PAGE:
• Untreated medical or dental problems

Sexual abuse signs and symptoms

  • Sexual behavior or knowledge that’s inappropriate for the child’s age
  • Pregnancy or a sexually transmitted infection
  • Blood in the child’s underwear
  • Statements that he or she was sexually abused
  • Trouble walking or sitting or complaints of genital pain
  • Abuse of other children sexually

Emotional abuse signs and symptoms

  • Delayed or inappropriate emotional development
  • Loss of self-confidence or self-esteem
  • Social withdrawal or a loss of interest or enthusiasm
  • Depression
  • Headaches or stomach aches with no medical cause
  • Avoidance of certain situations, such as refusing to go to school or ride the bus
  • Desperately seeks affection
  • A decrease in school performance or loss of interest in school
  • Loss of previously acquired developmental skills

Neglect signs and symptoms

  • Poor growth or weight gain
  • Poor hygiene
  • Lack of clothing or supplies to meet physical needs
  • Taking food or money without permission
  • Eating a lot in one sitting or hiding food for later
  • Poor record of school attendance
  • Lack of appropriate attention for medical, dental or psychological problems or lack of necessary follow-up care
  • Emotional swings that are inappropriate or out of context to the situation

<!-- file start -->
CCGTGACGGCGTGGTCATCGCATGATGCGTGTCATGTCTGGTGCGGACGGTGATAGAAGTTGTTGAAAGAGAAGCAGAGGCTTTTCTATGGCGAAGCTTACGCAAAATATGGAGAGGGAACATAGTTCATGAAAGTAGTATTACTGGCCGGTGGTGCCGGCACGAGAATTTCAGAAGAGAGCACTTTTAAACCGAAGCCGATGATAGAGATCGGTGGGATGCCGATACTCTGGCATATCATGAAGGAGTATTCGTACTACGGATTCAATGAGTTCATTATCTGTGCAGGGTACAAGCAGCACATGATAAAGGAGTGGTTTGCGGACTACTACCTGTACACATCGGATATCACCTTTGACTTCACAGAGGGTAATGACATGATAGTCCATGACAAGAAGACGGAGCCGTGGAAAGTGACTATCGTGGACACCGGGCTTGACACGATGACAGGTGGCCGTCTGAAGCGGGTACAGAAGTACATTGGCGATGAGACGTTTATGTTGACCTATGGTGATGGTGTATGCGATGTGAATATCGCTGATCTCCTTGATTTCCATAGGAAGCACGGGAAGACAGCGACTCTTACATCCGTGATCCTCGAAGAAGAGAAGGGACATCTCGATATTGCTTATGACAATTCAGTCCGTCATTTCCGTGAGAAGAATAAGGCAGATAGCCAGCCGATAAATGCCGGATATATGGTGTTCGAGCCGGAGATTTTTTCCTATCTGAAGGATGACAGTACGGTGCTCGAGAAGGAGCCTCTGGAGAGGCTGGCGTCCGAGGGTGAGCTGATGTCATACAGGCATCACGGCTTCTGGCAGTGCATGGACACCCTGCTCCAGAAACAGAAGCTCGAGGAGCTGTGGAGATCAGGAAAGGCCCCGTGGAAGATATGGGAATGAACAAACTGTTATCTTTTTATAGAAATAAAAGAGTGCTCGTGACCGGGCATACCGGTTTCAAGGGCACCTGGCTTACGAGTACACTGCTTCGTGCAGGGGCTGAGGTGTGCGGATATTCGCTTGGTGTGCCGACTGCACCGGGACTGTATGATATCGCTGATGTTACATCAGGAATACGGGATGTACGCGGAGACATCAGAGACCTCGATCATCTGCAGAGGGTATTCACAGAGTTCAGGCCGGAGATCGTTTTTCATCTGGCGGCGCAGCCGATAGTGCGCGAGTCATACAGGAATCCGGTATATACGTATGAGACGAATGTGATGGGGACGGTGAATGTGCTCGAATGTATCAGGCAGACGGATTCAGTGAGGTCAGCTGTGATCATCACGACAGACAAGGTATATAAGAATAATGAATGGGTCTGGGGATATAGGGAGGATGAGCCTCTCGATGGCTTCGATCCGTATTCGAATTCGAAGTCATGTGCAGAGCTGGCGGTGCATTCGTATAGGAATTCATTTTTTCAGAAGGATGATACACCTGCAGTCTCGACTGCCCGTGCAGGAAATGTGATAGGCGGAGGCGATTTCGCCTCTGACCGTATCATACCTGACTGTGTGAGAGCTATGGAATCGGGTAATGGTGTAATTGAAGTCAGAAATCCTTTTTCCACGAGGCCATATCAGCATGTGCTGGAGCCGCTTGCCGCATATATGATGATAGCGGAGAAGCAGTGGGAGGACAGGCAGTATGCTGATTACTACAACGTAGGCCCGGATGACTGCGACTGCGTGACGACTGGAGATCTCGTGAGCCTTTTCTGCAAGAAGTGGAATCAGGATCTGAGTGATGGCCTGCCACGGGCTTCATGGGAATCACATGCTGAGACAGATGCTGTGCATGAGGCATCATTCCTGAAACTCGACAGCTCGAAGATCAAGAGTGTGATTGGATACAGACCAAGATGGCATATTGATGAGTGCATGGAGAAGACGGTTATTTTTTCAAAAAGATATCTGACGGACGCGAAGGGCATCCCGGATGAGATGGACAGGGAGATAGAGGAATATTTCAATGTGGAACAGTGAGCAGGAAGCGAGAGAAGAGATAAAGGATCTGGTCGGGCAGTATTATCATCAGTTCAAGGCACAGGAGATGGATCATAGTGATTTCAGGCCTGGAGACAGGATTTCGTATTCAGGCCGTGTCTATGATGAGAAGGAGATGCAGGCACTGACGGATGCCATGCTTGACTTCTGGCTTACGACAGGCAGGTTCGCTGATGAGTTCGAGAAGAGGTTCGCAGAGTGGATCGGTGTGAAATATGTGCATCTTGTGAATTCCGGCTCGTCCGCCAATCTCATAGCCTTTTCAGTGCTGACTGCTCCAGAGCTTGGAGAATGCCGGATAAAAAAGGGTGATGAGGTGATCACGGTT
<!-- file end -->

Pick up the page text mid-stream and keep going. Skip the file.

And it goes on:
• Indifference

How to Help

First and foremost, all of us should be working to promote healthy relationships and strong families within our circles of influence. Support community agencies that help prevent and  treat child abuse. Lastly, if you have reason to believe that a child is being abused, reach out for help on behalf of the helpless.

In Missouri, the Child Abuse & Neglect Hotline number to call is 1-800-392-3738.

The Children’s Division Child Abuse and Neglect Hotline is a toll-free telephone line which is answered seven days a week, 24 hours a day, 365 days a year. Anonymous reports are accepted from individuals who are not mandated by occupation to report, but please consider identifying yourself. Being able to contact you later helps the Children’s Division staff complete a more thorough investigation.

When making a report, be sure to have the following information:

  • Name of the child
  • Name of the parent(s)
  • Name of the alleged abuser
  • Where the child can be located

You will also be asked:

  • Is the child in a life-threatening situation now?
  • How do you know about the abuse/neglect?
  • Did you witness the abuse/neglect?
  • Were there other witnesses, and if so, how can they be contacted?

Not sure that it’s abuse or neglect? You can call the local Children’s Division office to discuss your concerns. They can advise you whether or not to call the hotline. They can also give you advice that might help you help the family in crisis.

Err on the side of over-reporting. If you have the thought, “Maybe I should call…” — DO! Not all calls to the hotline are determined to be abuse/neglect. However, the Children’s Division can often provide services and assistance that can help families prevent abuse.

*most information taken from www.childwelfare.gov and www.visionforchildren.org